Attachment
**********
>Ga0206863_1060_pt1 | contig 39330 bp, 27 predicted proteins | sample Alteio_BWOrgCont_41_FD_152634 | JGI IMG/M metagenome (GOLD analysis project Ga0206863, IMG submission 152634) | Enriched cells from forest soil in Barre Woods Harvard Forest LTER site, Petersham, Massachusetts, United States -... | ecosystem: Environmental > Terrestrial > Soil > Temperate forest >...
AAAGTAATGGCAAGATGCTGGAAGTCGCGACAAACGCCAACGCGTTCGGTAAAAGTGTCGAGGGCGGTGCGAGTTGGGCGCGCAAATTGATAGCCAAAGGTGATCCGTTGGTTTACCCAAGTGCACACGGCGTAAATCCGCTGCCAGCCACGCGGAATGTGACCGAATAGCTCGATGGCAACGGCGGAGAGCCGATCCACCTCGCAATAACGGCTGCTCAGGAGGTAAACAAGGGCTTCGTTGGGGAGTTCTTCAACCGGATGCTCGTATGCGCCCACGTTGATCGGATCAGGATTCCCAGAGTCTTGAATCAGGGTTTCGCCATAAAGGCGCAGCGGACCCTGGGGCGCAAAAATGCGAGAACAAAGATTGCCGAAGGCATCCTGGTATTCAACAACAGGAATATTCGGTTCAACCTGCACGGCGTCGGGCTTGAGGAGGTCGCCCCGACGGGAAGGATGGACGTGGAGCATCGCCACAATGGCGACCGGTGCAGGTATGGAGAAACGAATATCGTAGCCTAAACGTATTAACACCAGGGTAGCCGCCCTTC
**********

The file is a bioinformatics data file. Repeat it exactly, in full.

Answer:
>Ga0206863_1060_pt1 | contig 39330 bp, 27 predicted proteins | sample Alteio_BWOrgCont_41_FD_152634 | JGI IMG/M metagenome (GOLD analysis project Ga0206863, IMG submission 152634) | Enriched cells from forest soil in Barre Woods Harvard Forest LTER site, Petersham, Massachusetts, United States -... | ecosystem: Environmental > Terrestrial > Soil > Temperate forest >...
AAAGTAATGGCAAGATGCTGGAAGTCGCGACAAACGCCAACGCGTTCGGTAAAAGTGTCGAGGGCGGTGCGAGTTGGGCGCGCAAATTGATAGCCAAAGGTGATCCGTTGGTTTACCCAAGTGCACACGGCGTAAATCCGCTGCCAGCCACGCGGAATGTGACCGAATAGCTCGATGGCAACGGCGGAGAGCCGATCCACCTCGCAATAACGGCTGCTCAGGAGGTAAACAAGGGCTTCGTTGGGGAGTTCTTCAACCGGATGCTCGTATGCGCCCACGTTGATCGGATCAGGATTCCCAGAGTCTTGAATCAGGGTTTCGCCATAAAGGCGCAGCGGACCCTGGGGCGCAAAAATGCGAGAACAAAGATTGCCGAAGGCATCCTGGTATTCAACAACAGGAATATTCGGTTCAACCTGCACGGCGTCGGGCTTGAGGAGGTCGCCCCGACGGGAAGGATGGACGTGGAGCATCGCCACAATGGCGACCGGTGCAGGTATGGAGAAACGAATATCGTAGCCTAAACGTATTAACACCAGGGTAGCCGCCCTTC